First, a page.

Wireless Infrared Networking in The Duke Paperless Classroom

by GEORGE D. STETTEN, Assistant Research Professor Department of Biomedical Engineering Duke University and SCOTT D. GUTHRIE, Teaching Assistant Duke University Durham, N.C. During the spring semesters of 1994 and 1995, freshmen in Duke University's Department of Biomedical Engineering participated in the first full-scale classroom test of diffuse infrared (IR) networking. The experiment was known as "The Duke Paperless Classroom" and the subject of the course was introductory computer programming and numerical methods. Reported in numerous mainstream press publications (see sidebar), it's one example of cutting-edge learning environments afforded by new technologies. This article names the products used and reports on how classroom dynamics were (and were not) changed, and which instructional strategies proved most effective in this environment. The project used an IR networking device from Photonics called the Cooperative Transceiver. A total of 72 student volunteers purchased Macintosh PowerBooks (Models 165c and 520, in the two successive years) and carried them into the classroom twice a week. The IR devices were used to form a LocalTalk network in the classroom. The teacher's PowerBook was attached to computer graphics projector (ViewFrame SpectraC) projected on a big screen in front of the class, replacing the chalkboard and traditional slide projectors. Farallon's Timbuktu Pro software was utilized as it allowed the teacher to project the screen of any student's computer over the IR network onto the big screen, and also to functionally take over and control that student's keyboard and trackball. The teacher could, in effect, lean over any shoulder with the rest of the class watching. In addition, individual students could take turns operating the teacher's computer via Timbuktu as well, allowing the whole class to work together on joint projects using a single computer. No physical alteration was required to the classroom itself. What is Diffuse Infrared Communications? Computer clusters on campus have been connected by networks for decades, but portable computers offer new challenges to networking technologies. Wireless communications provides distinct advantages here, including the ability to: Provide local area networks without physically altering the classroom or limiting service to specific locations; and Provide access to printers or the Internet for students within large public spaces such as the library or common room, while preserving local mobility within such spaces. The Photonics device is the first commercially available embodiment of a new wireless technology based on diffuse infrared light.1 The device is about the size of a computer mouse and plugs into the back of a Mac PowerBook, from which it derives power. The transceiver uses the same sensor and emitter elements found in television remote controls. However, unlike line-of-site devices which must be pointed at each other, the diffuse IR transceiver is sensitive enough to capture reflections from ceilings and walls. This permits a large number of transceivers in a typical lecture hall to be connected simply by pointing them at the same general area of the ceiling (we tested up to 41 at once). Unlike radio devices, there is no interference from neighboring rooms. The speed of the present IR network between Mac PowerBooks is the same as that for wired LocalTalk connections, about 230 kilobits per second (kbps). In fact, the IR hardware is completely transparent to networking and printer software, including the software built into every Macintosh. Any two Macintosh computers equipped with infrared devices may share files peer-to-peer without additional software or set-up. A similar IR device, from Photonics, inserts into a PCMCIA slot of any IBM compatible, and runs at approximately 1 megabit per second (Mbps). These speeds are roughly 10-40 times slower than typical Ethernet, which operates at 10 Mbps. Nonetheless, diffuse IR is fast enough to support certain important in-classroom functions, in particular, screen sharing and remote control between the teacher and a single student. The long-range promise of diffuse IR includes higher speeds, perhaps as fast as 100 Mbps, but such systems are still experimental, expensive and power-hungry. The Photonics device is available today and only drains the battery of the notebook computer a small amount. We found Photonics' estimate of a half-hour reduction in battery life to be accurate. In our experience the devices were 100% reliable, even after being carried in freshmen knapsacks for two semesters. The current U.S. educational price for the Cooperative Transceiver is about $100. Why Use Notebook Computers? Student-owned computers offer the students important advantages over university-maintained clusters, including: Increased accessibility, and Greater pride and responsibility of ownership. Students learn to use computers through their fingers, much the way musicians learn to play their instruments, or soldiers learn to use their guns. They master the equipment by learning not only how to operate it, but also to maintain and upgrade it. Many students already own computers, mostly for use in their dorm room for word processing, entertainment, and increasingly, for network access. Many colleges including Duke supply dorm rooms with connections to the Internet, and there is little doubt that students benefit from such dedicated and convenient access. One basic choice for a student buying a computer is whether to get a desktop or notebook model. Desktop models are cheaper, faster, have better displays, more options, and fewer problems with theft and breakage. So why choose a notebook? We contend that students are a nomadic people, hunter-gatherers of education. There is still no replacement for exploring the classrooms, libraries and laboratories that comprise the physical campus. Carrying a notebook PC on this quest offers the student truly unlimited access to their own individual environment, and the ability to participate in special classrooms designed for notebook computers, if such courses are included in the curriculum. The Classroom Network A recent article in The New York Times reviewing various experimental classrooms, including our own, was entitled "No Talking in Class",2 suggesting that speech was being replaced. This was far from the truth in our class, although the teacher did find himself in some cases competing for attention with the students' computers. Where once students who were bored with the lecture would have been doodling in the margins, instead they could be doing useful work on their computers. A certain etiquette was established to discourage the playing of games or sending "paperless airplanes" over the network to other students during class. Our primary goal was to enhance the existing human network within the classroom, while doing no harm. Socrates had a perfectly good wireless network, functional and reliable, and it survived to the present day. This network, as shown in Figure 1, is based on the human auditory and visual systems, as well as the chalk, pencil or pen held in the human hand. Each arrow represents a channel of information. How then should we add a computer network without detracting from the existing system? First, we decided to keep the idea of the chalk board, only in the form of the big-screen projector. Maintaining audience cohesion is best achieved by focusing people's attention on a common spot in full view. The big screen showed whatever was on the teacher's computer, and by using screen-sharing software (Timbuktu Pro) this could also include the screen of any computer in the room. In fact, several students' screens could be projected at once on a split-screen display. Plus, the teacher could control any student's computer or any student could control the teacher's machine (with the teacher's permission). At the beginning of each class, as students walked in and opened their machines, their names were automatically added to a growing menu on the teacher's screen, from which he could choose a student simply by pointing and clicking. To assist the teacher in identifying students, their names were physically pasted in large white letters on the lids of their computers, where they could be easily seen from the front of the room. The information flow in our classroom is shown in Figure 2. Note that none of the basic pathways in Figure 1 has been removed. Notebook computers with their small tiltable screens and minimal noise are relatively unobtrusive compared to a typical workstation cluster. A significant increase in bandwidth over the traditional classroom occurred, especially in information flowing from an individual student to the teacher and onto the big screen. Now students didn't just ask a question, they showed a question, and everyone in the class could see it. Computer audio channels are not shown (and were not used in our experiment), although audio inputs and outputs came standard on our PowerBooks. Sporadic sound effects were, in fact, a short-lived source of amusement, and students were quickly encouraged to disable their sound effects. However, when properly integrated, audio output could actually be useful in a number of ways: to teach music, a foreign language, or even demonstrate concepts in signal processing. Audio input may be useful as well, especially as speech recognition improves. Classroom Dynamics: Four Modes In our two semesters of practical experience with the infrared network we have identified a number of useful teaching techniques. They may be grouped into the following four modes of operations: standard lecture, solving students' problems, building a shared project, and student demonstrations. Mode 1: Standard Lecture Many times in class it was important simply to "broadcast" information to the students, a mode analogous to the standard lecture. This did not require the IR network, but relied heavily on the projection system. Instead of using presentation software that is commonplace in the corporate world, we used the C++ compiler which the students were learning anyway as part of the course. This allowed the lecture to include the creation and modification of actual programs, demonstrating the entire act of programming as well as general use of the computer. The students could try it, right there and then. The standard on-screen arrow controlled by the mouse served as a pointer, and highlighting blocks of text helped focus students' attention. This mode also brought new meaning to the phrase "last minute preparation," since it allowed the teacher basically to improvise from scratch. Because this mode did not need to use the network, it allowed for "handouts" to be distributed and homework to be collected over the IR network in the background. A student in the front row was recruited so as not to tie up the teacher's machine. Timbuktu simplified the procedures by automatically distributing handouts to multiple destinations and by labeling incoming homework assignments by date and sender. Since the files in our case remained relatively small (mostly source code) the network had plenty of bandwidth for these operations. Mode 2: Solving Student's Problems It was very helpful, especially as we got things working at first, for a student to be able to raise his or her hand with a problem. The teacher then picked the student's name from the menu, and in a few seconds the student's screen appeared on the big screen. The student could then show the problem. Taking control of the student's PowerBook, the teacher (hopefully) could solve the problem, often with the help of others in the class. The student's keyboard remained active as well, sometimes leading to confusion (a situation known as "mouse wars") until the etiquette of shared control was established. A major advantage of such communal debugging was that each lesson had to be taught only once, in contrast to the traditional method of the teacher walking up and down aisles solving the same bug repeatedly for many students. Communal debugging allowed the class as a whole to lean over one virtual shoulder and participate in finding and fixing the bug. The sudden variation from one student's environment to the next was at times disconcerting, but overall, this mode was effective in helping students learn the basics. However, as the class progressed into learning the skills of programming, there was insufficient time to debug everyone's program and another mode was needed. Mode 3: Building a Shared Project In the next phase, students were "volunteered" to take over the teacher's computer one at a time, and to develop new programs together as a class. This mode seemed to focus the attention of everyone by presenting a more cohesive and long-term task, and also because people knew they could be next. The "hot seat," as it was called, had to be used with sensitivity for the potential embarrassment of unprepared students. But, in that respect it was not much worse than calling on random students in the traditional classroom. An added advantage was that students in the hot seat could try software that resided only on the teacher's machine. Mode 4: Student Demonstrations In final mode, students showed off their successes. Show-and-Tell was an entertaining and effortless way to come up with new material. The student authors were at hand to explain their work and receive both glory as well as constructive criticism on the finer points of programming and documentation, which even the most advanced students could use. Show-and-Tell was useful primarily during the final month in the course. Our students had created video games with a custom software library called reality.c, which provides building blocks for real-time interactive simulations using spaceships, planets, suns, etc. With reality.c the students produced interactive graphical environments while learning about physics, mathematics and numerical methods. Although examining students' source code and documentation in this mode was very useful, the IR network sometimes had trouble keeping up with the rapidly changing graphical output of the programs, when they were actually run on the students' machines. Conclusions While computer programming was an appropriate subject for our experiment, it is clear that the Paperless Classroom could also serve well for any subject in which human-computer interactions capture the intellectual or creative process. These already include such endeavors as writing, architecture, music composition, and the visual arts, where computers are well established tools of the profession. In addition, more conceptual and information-based subjects such as mathematics, history and geology are rapidly undergoing a revolution in computer-based education, and whatever software is created to replace textbooks can be shared effectively in the Paperless Classroom. Present diffuse IR technology demonstrates sufficient bandwidth to allow remote screen projection and keyboard/trackball control of notebook computers, except perhaps in the case of rapidly changing graphics or video. Even with its speed limitations, infrared technology offers an overriding advantage to schools in terms of flexibility and financial savings, by requiring no physical alteration of the classroom itself. n The project was supported by generous donations from Photonics, Farallon, Apple, nView, and by the National Science Foundation through grant # CDR8622201. We wish to thank James McElhaney and Marion Sheppard for their guidance and support. George D. Stetten received a bachelors degree in engineering from Harvard University, a masters in Biology/ Computers from NYU and an M.D. from SUNY at Syracuse. He designed the first computer system on Deep Submersible Alvin, as well as a radio telemetric egg for incubation studies featured in the 1993 Discover Magazine Awards for the Environment. He is currently the Director of the Visualization and Image Analysis Laboratory at Duke University, and has taught the Duke Paperless Classroom for the past two years. E-mail: stetten@acpub.duke.edu Scott D. Guthrie is a junior at Duke University majoring in Computer Science and Political Science, who has been a computer consultant since the eighth grade. He has served as a Teaching Assistant in the Paperless Classroom since its inception, and his experience with networking and programming was central to its success. E-mail: sguthrie@acpub.duke.edu References: 1. Samdahl, R. (Mar., 1994), "IEEE 802.11; Wireless Access Methods and Physical Layer Specifications," Contribution to the IEEE 802, 11-94/56. 2. Lii, J. H. (Apr. 10, 1994), "No Talking In Class," The New York Times, p. 4A-7. Products mentioned in this article: Cooperative Transceiver; Photonics, Inc., San Jose, CA, (408) 955-7930 Timbuktu Pro; Farallon, Inc., Alameda, CA, (510) 814-5000 reality.c, (for Mac, MS Windows & UNIX) Zwitter Press, Chapel Hill, NC, (919) 967-6374 ViewFrame Spectra C projector; nVIEW, Inc., Newport News, VA, (804) 873-1354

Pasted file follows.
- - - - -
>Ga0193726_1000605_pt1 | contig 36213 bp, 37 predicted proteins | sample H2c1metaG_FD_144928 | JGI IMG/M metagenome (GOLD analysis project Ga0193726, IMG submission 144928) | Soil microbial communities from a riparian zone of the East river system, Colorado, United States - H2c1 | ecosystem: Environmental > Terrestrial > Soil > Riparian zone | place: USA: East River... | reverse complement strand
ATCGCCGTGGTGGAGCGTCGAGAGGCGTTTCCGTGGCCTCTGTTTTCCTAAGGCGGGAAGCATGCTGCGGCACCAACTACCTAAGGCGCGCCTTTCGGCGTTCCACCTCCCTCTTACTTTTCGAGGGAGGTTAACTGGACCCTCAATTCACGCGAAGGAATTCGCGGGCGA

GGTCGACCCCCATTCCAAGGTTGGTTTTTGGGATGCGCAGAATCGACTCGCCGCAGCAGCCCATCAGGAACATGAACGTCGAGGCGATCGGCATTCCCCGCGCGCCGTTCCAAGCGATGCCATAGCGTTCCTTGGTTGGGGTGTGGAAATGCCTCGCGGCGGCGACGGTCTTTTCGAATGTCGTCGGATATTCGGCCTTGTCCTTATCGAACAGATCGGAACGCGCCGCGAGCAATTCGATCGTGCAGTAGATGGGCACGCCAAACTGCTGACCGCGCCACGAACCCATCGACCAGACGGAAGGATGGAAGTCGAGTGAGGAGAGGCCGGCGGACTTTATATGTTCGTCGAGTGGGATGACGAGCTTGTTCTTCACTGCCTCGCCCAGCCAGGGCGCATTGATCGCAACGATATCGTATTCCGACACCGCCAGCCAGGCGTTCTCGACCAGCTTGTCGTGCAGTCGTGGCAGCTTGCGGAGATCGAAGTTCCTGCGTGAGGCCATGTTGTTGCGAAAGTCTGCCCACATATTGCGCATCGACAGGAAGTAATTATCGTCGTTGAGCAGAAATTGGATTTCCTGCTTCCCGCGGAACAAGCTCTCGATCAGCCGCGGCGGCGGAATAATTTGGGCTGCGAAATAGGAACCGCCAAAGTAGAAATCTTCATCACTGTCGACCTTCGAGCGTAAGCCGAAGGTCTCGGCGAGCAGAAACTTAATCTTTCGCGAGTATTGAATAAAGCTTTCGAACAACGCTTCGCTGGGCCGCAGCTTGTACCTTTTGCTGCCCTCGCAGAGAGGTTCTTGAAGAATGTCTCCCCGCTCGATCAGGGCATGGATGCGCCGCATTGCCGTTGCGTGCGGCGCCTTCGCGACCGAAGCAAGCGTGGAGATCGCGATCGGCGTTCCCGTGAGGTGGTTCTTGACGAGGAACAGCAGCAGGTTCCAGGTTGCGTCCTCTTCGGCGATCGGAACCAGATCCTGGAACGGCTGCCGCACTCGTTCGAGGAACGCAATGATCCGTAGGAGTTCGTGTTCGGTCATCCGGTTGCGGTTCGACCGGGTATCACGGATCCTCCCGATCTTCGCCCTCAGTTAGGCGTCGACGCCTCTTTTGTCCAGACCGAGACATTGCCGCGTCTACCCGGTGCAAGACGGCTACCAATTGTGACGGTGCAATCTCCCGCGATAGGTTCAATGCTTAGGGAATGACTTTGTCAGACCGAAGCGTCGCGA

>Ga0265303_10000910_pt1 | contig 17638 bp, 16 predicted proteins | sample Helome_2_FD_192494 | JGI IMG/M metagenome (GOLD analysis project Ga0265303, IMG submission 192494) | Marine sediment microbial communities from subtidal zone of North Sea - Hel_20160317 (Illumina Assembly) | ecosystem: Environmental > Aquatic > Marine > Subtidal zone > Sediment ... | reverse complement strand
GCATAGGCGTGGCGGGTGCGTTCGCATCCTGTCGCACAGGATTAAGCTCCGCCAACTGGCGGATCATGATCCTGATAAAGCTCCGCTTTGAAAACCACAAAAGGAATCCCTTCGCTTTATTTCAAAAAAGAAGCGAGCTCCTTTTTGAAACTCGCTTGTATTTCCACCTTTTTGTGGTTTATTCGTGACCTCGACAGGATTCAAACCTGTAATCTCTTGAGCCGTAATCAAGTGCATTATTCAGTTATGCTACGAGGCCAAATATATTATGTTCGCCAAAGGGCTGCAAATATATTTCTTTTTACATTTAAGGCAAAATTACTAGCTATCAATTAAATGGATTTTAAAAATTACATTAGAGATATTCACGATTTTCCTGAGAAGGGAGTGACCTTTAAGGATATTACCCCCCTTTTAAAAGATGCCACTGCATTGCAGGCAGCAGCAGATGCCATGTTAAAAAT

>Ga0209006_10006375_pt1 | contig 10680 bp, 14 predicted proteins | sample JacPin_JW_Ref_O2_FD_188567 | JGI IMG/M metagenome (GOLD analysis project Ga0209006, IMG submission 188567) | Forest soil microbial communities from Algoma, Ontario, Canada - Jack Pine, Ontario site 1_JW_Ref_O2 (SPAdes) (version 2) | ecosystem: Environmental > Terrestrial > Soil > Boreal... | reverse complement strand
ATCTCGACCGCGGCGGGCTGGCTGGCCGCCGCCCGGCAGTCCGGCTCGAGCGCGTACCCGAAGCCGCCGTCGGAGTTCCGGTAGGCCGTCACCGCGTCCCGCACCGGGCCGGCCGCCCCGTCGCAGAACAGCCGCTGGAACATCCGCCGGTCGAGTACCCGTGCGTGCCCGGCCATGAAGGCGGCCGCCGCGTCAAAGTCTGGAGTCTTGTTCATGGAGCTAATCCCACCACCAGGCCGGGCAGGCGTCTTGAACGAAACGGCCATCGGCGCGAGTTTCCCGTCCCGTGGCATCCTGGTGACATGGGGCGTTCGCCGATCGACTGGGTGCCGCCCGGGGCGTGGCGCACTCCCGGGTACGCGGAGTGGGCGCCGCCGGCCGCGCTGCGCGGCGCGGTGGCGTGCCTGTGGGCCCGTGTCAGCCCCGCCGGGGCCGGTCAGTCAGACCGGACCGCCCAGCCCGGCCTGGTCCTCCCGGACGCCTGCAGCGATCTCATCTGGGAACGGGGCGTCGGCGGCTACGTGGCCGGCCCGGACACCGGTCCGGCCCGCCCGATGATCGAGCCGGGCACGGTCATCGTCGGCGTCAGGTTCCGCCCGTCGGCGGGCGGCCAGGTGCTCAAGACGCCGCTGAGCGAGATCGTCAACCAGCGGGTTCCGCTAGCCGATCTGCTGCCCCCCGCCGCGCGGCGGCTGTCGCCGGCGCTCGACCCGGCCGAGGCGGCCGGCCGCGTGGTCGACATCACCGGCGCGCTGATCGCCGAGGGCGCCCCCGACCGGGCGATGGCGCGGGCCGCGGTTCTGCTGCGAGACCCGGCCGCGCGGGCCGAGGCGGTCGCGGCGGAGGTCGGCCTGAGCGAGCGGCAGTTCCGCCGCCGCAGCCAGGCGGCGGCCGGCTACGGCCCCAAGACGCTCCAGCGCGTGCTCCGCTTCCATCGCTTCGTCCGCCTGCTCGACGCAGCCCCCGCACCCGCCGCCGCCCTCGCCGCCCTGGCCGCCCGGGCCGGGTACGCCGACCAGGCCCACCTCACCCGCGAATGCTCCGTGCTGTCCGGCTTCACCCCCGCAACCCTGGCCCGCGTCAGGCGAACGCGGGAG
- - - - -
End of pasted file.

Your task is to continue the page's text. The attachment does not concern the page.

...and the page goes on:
This article originally appeared in the 10/01/1995 issue of THE Journal.